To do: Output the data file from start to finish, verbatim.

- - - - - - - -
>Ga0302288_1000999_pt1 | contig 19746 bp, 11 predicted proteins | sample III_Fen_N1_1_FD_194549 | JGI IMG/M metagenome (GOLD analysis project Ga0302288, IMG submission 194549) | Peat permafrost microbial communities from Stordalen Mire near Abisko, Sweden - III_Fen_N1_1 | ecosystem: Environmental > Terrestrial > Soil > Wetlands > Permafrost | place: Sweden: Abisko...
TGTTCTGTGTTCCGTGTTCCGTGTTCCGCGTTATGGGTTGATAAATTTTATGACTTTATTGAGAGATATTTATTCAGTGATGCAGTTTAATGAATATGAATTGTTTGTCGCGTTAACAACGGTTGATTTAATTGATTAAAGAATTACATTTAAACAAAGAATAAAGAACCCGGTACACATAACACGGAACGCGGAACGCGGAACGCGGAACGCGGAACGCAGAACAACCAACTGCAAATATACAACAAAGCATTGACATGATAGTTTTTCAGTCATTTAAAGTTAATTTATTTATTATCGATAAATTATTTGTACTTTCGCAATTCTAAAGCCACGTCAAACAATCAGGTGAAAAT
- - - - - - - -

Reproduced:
>Ga0302288_1000999_pt1 | contig 19746 bp, 11 predicted proteins | sample III_Fen_N1_1_FD_194549 | JGI IMG/M metagenome (GOLD analysis project Ga0302288, IMG submission 194549) | Peat permafrost microbial communities from Stordalen Mire near Abisko, Sweden - III_Fen_N1_1 | ecosystem: Environmental > Terrestrial > Soil > Wetlands > Permafrost | place: Sweden: Abisko...
TGTTCTGTGTTCCGTGTTCCGTGTTCCGCGTTATGGGTTGATAAATTTTATGACTTTATTGAGAGATATTTATTCAGTGATGCAGTTTAATGAATATGAATTGTTTGTCGCGTTAACAACGGTTGATTTAATTGATTAAAGAATTACATTTAAACAAAGAATAAAGAACCCGGTACACATAACACGGAACGCGGAACGCGGAACGCGGAACGCGGAACGCAGAACAACCAACTGCAAATATACAACAAAGCATTGACATGATAGTTTTTCAGTCATTTAAAGTTAATTTATTTATTATCGATAAATTATTTGTACTTTCGCAATTCTAAAGCCACGTCAAACAATCAGGTGAAAAT